Spring 2007

  • Spring 2007

     Buy this issue $19.75

In this issue

  • Beyond the family

    Many entrepreneurial families who have big dreams for their companies understand that non-family employees can help them make those dreams come true. A smaller percentage of family business owners have taken this logic a step further —they’ve hired non-family employees to run the place.


  • Protecting and preserving your business for the future

    Building a successful business takes dedication and a lot of hard work. Like anything of value, your company must be protected—not only against risks such as fire or theft, but also against less tangible hazards, like the loss of an owner or a key employee.

  • Don't pin all your hopes on one family successor

    When family business leaders contemplate succession, thoughts usually turn to the next generation of family members. After all, isn’t this prerogative one of the principal reasons for owning a family business in the first place?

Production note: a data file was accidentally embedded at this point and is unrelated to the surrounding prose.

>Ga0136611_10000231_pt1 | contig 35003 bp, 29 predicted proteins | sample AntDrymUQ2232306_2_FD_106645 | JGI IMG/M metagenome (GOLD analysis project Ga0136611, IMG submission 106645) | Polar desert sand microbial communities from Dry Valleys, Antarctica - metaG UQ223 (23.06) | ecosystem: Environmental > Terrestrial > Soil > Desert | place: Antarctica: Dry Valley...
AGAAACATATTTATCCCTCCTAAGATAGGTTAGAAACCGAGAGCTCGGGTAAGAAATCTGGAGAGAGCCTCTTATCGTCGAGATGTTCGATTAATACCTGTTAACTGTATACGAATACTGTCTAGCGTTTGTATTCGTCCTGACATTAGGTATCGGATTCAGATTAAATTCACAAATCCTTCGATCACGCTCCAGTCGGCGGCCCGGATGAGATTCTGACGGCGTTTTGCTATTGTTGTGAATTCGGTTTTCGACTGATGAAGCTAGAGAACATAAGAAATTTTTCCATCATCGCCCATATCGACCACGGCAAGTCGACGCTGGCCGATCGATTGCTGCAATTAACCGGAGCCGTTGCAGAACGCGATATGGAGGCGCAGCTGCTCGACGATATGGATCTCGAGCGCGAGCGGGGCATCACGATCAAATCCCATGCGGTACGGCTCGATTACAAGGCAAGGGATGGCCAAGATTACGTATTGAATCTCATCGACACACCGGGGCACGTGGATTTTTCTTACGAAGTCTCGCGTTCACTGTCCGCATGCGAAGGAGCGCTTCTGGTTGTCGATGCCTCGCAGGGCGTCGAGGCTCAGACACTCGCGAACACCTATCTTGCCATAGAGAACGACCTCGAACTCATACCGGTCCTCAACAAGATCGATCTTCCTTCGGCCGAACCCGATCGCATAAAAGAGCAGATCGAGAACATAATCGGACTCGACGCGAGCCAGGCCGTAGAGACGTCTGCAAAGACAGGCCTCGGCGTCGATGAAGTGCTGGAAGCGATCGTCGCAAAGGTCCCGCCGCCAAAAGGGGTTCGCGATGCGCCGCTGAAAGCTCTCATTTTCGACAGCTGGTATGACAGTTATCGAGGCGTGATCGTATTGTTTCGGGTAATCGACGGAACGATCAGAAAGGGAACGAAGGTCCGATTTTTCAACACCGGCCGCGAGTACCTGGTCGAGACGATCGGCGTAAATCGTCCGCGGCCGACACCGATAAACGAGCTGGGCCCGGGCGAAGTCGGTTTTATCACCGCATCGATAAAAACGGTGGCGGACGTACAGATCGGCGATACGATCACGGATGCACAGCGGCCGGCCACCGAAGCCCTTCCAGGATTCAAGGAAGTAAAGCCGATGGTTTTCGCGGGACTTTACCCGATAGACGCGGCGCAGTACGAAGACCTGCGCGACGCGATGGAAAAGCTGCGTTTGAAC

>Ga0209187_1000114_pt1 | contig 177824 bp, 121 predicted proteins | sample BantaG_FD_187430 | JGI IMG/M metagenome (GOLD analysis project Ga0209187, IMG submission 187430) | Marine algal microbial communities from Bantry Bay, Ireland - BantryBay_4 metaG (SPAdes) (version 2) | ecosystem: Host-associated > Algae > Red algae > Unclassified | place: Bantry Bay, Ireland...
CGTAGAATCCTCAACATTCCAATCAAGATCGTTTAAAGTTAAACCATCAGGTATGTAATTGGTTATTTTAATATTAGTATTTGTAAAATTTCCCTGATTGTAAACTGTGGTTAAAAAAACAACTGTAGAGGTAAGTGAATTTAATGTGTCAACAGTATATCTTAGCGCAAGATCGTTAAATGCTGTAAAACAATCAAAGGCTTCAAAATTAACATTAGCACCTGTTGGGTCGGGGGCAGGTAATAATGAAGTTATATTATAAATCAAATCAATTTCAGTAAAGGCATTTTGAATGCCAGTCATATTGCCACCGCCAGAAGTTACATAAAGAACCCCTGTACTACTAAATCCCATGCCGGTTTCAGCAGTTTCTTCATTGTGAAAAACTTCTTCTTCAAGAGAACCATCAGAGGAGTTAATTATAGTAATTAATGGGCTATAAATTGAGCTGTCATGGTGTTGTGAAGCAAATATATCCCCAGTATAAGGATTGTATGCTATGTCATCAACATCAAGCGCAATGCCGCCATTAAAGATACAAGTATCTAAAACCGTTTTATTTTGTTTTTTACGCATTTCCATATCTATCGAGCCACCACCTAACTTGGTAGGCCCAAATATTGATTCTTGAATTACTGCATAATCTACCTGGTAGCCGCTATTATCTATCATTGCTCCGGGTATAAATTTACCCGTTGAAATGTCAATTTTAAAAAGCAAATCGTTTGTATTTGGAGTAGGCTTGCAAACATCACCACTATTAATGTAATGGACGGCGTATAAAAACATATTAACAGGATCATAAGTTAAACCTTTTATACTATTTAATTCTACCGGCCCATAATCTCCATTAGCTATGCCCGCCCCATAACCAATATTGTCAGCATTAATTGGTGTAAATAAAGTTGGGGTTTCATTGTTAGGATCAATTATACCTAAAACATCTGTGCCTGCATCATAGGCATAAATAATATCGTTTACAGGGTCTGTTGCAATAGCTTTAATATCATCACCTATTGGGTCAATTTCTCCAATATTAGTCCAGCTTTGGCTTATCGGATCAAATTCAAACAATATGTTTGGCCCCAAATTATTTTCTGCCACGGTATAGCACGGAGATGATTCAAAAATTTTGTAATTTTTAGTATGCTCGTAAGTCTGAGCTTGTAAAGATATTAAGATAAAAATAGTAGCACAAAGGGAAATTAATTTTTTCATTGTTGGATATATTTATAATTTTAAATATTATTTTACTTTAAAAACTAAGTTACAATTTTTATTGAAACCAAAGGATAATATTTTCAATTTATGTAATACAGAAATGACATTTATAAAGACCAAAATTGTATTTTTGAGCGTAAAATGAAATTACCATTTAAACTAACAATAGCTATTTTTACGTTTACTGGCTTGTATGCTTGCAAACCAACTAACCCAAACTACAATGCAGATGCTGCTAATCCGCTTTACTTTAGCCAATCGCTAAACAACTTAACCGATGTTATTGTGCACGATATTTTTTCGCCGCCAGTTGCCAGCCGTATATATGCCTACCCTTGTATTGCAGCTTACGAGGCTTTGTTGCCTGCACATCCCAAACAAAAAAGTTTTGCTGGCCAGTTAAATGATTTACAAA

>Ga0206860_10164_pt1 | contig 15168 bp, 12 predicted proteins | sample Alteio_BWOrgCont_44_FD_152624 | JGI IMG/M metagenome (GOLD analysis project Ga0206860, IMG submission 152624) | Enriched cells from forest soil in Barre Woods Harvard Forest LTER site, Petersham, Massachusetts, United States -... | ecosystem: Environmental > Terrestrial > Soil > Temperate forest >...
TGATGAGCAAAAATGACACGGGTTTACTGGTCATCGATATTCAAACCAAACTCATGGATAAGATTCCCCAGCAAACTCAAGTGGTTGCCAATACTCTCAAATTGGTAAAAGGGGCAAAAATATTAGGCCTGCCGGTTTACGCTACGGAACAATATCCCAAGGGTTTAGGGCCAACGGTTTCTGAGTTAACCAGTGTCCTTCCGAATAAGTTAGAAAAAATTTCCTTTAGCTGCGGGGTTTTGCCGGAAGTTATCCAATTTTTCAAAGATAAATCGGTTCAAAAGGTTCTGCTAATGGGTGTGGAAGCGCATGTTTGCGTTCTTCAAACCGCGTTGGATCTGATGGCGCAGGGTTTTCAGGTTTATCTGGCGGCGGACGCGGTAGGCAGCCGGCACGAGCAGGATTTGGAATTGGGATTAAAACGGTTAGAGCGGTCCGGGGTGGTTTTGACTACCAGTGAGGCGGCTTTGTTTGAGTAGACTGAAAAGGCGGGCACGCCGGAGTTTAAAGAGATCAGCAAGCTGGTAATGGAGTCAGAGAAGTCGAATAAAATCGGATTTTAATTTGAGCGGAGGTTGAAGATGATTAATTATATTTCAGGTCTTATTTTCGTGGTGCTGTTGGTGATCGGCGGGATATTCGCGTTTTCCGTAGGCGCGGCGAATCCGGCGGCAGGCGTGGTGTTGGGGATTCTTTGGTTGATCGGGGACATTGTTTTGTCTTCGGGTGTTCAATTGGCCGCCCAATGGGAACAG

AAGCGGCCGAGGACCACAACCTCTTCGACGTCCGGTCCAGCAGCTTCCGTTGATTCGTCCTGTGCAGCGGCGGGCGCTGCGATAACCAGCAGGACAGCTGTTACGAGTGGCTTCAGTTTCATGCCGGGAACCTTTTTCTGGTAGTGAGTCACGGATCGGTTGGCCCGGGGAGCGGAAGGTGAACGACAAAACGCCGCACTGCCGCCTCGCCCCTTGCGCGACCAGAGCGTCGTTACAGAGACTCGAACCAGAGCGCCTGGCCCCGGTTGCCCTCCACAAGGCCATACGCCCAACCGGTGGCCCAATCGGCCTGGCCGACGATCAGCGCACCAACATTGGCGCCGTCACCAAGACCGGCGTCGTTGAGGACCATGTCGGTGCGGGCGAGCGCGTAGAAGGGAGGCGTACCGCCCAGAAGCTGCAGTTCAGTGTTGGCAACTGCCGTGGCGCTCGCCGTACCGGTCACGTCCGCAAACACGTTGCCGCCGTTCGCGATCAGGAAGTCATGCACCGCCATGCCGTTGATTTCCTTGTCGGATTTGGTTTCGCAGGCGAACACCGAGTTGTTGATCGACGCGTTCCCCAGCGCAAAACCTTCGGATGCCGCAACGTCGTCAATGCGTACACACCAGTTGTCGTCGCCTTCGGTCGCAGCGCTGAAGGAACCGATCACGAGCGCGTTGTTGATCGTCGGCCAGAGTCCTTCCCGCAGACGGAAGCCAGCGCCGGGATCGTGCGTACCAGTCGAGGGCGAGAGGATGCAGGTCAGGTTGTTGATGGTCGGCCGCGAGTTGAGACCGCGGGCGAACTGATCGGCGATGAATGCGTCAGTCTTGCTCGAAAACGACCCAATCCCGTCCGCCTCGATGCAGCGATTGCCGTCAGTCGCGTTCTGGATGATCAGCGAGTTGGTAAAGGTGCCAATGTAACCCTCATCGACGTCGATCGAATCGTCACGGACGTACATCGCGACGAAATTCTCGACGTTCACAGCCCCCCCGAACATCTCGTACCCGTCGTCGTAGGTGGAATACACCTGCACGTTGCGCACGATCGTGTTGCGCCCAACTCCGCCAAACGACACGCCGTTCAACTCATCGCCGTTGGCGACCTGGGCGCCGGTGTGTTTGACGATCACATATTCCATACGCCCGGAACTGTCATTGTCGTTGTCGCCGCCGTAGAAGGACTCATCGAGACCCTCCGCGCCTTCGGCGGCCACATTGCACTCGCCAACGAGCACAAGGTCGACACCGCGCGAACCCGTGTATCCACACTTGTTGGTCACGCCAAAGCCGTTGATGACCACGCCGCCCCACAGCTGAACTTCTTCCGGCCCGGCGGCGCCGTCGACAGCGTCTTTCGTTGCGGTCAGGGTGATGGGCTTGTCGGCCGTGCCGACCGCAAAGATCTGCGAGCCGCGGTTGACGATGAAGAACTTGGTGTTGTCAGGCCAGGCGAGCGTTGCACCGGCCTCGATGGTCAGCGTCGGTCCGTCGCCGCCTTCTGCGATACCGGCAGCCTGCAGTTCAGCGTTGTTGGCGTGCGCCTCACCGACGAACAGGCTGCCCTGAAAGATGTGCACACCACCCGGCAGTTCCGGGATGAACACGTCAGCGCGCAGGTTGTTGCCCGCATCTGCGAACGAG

The problem with this line of reasoning is that succession is often viewed as an event, not as a process needing to be nurtured. Too many times, it’s allowed to happen by accident or as a passing of a birthright. But it shouldn’t be a given that future leadership will stay in the family.

  • Spring 2007 Toolbox

    Family firms’ successes and scandals

    Dynasties: Fortunes and Misfortunes of the World’s Great Family Businesses, by David S. Landes

    Viking, 2006, 380 pp, $25.95

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